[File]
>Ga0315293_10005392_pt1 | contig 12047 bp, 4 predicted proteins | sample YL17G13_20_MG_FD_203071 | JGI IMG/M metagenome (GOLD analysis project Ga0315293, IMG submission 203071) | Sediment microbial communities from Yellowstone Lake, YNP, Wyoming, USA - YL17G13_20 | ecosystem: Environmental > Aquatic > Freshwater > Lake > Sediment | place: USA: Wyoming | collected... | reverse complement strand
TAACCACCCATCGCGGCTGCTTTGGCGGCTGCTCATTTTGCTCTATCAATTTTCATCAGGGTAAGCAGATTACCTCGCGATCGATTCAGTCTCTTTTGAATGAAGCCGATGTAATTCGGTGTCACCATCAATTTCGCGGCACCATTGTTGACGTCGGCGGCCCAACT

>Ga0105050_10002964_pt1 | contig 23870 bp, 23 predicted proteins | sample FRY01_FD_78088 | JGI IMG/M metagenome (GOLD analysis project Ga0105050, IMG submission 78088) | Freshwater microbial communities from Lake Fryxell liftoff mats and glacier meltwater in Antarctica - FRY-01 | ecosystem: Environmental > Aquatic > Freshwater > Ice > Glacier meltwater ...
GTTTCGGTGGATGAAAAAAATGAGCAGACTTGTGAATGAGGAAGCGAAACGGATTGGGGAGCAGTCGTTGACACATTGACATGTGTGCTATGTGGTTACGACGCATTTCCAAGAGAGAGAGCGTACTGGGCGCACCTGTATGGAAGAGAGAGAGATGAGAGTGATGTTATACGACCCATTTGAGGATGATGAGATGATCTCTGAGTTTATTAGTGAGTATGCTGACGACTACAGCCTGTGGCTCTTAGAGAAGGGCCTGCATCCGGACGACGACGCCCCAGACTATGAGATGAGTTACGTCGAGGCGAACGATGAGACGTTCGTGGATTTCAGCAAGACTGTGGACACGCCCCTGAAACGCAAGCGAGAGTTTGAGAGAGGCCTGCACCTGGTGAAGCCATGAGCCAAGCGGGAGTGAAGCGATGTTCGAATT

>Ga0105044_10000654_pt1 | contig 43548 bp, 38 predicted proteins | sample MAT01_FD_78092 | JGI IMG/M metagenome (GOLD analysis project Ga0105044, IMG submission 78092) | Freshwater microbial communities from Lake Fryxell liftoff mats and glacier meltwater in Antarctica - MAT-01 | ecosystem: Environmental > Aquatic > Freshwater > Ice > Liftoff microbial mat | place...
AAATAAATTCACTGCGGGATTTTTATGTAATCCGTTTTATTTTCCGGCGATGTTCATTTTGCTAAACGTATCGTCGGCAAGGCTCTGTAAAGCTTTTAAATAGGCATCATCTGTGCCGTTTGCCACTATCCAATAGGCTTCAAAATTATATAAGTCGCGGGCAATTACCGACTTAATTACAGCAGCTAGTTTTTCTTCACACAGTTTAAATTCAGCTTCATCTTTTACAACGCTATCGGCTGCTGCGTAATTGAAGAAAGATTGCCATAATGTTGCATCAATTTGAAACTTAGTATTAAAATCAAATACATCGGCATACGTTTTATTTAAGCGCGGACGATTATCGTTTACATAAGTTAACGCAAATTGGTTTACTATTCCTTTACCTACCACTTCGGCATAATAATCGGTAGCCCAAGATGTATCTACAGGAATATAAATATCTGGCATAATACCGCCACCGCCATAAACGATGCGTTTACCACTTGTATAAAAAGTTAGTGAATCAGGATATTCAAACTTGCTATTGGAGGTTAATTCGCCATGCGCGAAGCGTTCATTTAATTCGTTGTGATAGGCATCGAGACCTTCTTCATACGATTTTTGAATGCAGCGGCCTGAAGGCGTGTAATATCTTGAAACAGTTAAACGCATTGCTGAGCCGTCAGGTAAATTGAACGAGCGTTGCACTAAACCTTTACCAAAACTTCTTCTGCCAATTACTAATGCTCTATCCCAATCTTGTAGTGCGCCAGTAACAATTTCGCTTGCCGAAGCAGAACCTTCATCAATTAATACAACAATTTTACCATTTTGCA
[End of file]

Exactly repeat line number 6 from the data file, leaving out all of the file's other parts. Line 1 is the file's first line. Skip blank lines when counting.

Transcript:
AAATAAATTCACTGCGGGATTTTTATGTAATCCGTTTTATTTTCCGGCGATGTTCATTTTGCTAAACGTATCGTCGGCAAGGCTCTGTAAAGCTTTTAAATAGGCATCATCTGTGCCGTTTGCCACTATCCAATAGGCTTCAAAATTATATAAGTCGCGGGCAATTACCGACTTAATTACAGCAGCTAGTTTTTCTTCACACAGTTTAAATTCAGCTTCATCTTTTACAACGCTATCGGCTGCTGCGTAATTGAAGAAAGATTGCCATAATGTTGCATCAATTTGAAACTTAGTATTAAAATCAAATACATCGGCATACGTTTTATTTAAGCGCGGACGATTATCGTTTACATAAGTTAACGCAAATTGGTTTACTATTCCTTTACCTACCACTTCGGCATAATAATCGGTAGCCCAAGATGTATCTACAGGAATATAAATATCTGGCATAATACCGCCACCGCCATAAACGATGCGTTTACCACTTGTATAAAAAGTTAGTGAATCAGGATATTCAAACTTGCTATTGGAGGTTAATTCGCCATGCGCGAAGCGTTCATTTAATTCGTTGTGATAGGCATCGAGACCTTCTTCATACGATTTTTGAATGCAGCGGCCTGAAGGCGTGTAATATCTTGAAACAGTTAAACGCATTGCTGAGCCGTCAGGTAAATTGAACGAGCGTTGCACTAAACCTTTACCAAAACTTCTTCTGCCAATTACTAATGCTCTATCCCAATCTTGTAGTGCGCCAGTAACAATTTCGCTTGCCGAAGCAGAACCTTCATCAATTAATACAACAATTTTACCATTTTGCA